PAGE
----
21 November 2004

Analysis: Chopin Prelude Op. 28, No. 2

Scott Spiegelberg recently published an analysis of the Chopin Prelude Op. 28 No. 4 and suggested that number 2 was ripe for analysis also. It got my curiosity up, so there goes a few hours of my time ...

This is obviously one of Chopin's [Wikipedia] more dissonant pieces--from the brutish tritones, a listener might think it is a Liszt composition. The difficulty in the analysis was hearing which notes are relevant to the harmony and which are non-harmonic. At a certain point, it becomes more art than science. Where the last chord is indisputably the minor tonic, the role of certain others might be argued. I had a little difficulty with the third phrase, measures 8 through 12, until I actually played it and heard something different from my original analysis. You should always trust your ear.

The left-hand figure, although written as a succession of intervals, should be analysed based on its cross relations. For the first two intervals, we hear the E jump up to the high G and the B jump down to the A# below it. This creates an inner voice with the pattern B-A#-B-G and continues in a similar manner throughout the piece.

Chopin Preludes, Opus 28, Number 2

The piece is broken up into the following phrases using two key motifs first heard in measures 1-2 (motif A) and measures 3-4 (motif B):

  1. Measures 1 through 2 (an introductory, harmonic phrase)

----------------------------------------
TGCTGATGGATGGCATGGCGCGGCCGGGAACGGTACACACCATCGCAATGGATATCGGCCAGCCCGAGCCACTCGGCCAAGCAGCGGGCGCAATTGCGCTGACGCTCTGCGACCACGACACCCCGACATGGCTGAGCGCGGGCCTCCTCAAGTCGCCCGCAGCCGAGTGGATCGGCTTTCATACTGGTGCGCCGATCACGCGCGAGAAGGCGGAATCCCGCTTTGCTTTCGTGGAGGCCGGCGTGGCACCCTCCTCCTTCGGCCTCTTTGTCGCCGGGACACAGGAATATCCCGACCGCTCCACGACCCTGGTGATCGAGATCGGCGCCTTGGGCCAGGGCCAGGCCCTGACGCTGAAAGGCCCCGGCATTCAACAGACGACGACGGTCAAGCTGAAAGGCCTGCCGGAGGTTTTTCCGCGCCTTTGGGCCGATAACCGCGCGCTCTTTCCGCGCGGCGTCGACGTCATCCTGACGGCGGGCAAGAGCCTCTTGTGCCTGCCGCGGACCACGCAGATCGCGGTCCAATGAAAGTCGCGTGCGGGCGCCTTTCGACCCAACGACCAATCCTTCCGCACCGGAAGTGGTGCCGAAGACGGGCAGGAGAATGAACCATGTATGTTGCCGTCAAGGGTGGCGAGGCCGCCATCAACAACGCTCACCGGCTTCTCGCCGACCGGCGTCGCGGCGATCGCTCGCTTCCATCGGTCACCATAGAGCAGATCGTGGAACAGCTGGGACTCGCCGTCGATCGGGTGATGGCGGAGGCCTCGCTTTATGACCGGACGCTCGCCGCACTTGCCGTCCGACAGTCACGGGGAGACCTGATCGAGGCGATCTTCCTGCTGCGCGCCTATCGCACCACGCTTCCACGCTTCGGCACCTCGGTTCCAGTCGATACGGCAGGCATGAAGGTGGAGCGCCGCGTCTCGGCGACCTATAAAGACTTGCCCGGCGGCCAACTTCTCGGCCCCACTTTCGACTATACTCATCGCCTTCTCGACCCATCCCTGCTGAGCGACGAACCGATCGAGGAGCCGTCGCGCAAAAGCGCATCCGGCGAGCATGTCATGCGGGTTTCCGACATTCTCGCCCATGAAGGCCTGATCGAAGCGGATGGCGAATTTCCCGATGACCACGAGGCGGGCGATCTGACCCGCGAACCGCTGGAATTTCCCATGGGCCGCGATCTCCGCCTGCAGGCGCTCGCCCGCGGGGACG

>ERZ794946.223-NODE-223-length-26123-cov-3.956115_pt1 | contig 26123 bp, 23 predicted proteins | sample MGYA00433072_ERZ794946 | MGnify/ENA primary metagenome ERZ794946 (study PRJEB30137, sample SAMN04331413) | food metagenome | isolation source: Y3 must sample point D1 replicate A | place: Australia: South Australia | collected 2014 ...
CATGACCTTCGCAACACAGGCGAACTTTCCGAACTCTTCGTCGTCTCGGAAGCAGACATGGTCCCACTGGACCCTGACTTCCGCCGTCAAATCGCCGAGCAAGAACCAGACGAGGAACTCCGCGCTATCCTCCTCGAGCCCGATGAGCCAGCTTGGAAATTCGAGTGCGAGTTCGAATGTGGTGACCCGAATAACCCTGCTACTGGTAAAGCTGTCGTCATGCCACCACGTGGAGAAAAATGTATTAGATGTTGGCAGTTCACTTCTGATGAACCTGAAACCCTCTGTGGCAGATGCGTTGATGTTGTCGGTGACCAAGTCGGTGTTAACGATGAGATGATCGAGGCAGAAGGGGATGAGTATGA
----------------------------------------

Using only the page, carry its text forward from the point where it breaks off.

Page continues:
2. Measures 3 through 7 (A B)
  3. Measures 8 through 12 (A B)
  4. Measures 13 through 23 (A B B cadence)

The piece begins with the minor dominant (Emin) in measures 1 through 3 and then tonicizes its relative major (Gmaj) in measures 4 through 7. Measures 8 through 10 are in the parallel major (Amaj). Measures 11 through 14 tonicize the dominant with its diminished vii chords (I've marked diminished chords with a minor 7th as '0' and with a diminished 7th as 'dim'). They resolve to the dominant-tinged minor 64 chord in measure 15. For the un-harmonized melody in measures 17 and 18, I heard an echo of the harmony in measures 5 and 6. Measure 17 is definitely Fmaj, but measure 18's Bbmaj can only be inferred. Motif B is then duplicated and the piece closes with a declarative and simple dominant cadence.

Here is a summary of the harmonic analysis:

  • Measures 1 through 3: Emin
  • Measures 4 through 7: Gmaj
  • Measures 8 through 10: Amaj
  • Measures 11 through 14: vii/Emaj
  • Measures 15 through 19: Amin64 (with Fmaj-Bbmaj)
  • Measures 20 through 23: cadence (Bmin-Emaj-Bmaj-Emaj-Amin)

[ updated 23 Jul 2011 ]

Adding Dies Irae based on Wolfman0's suggestion in comments.

Chopin Preludes, Opus 28, Number 2

[ posted by sstrader on 21 November 2004 at 1:01:25 PM in Music | tagged chopin ]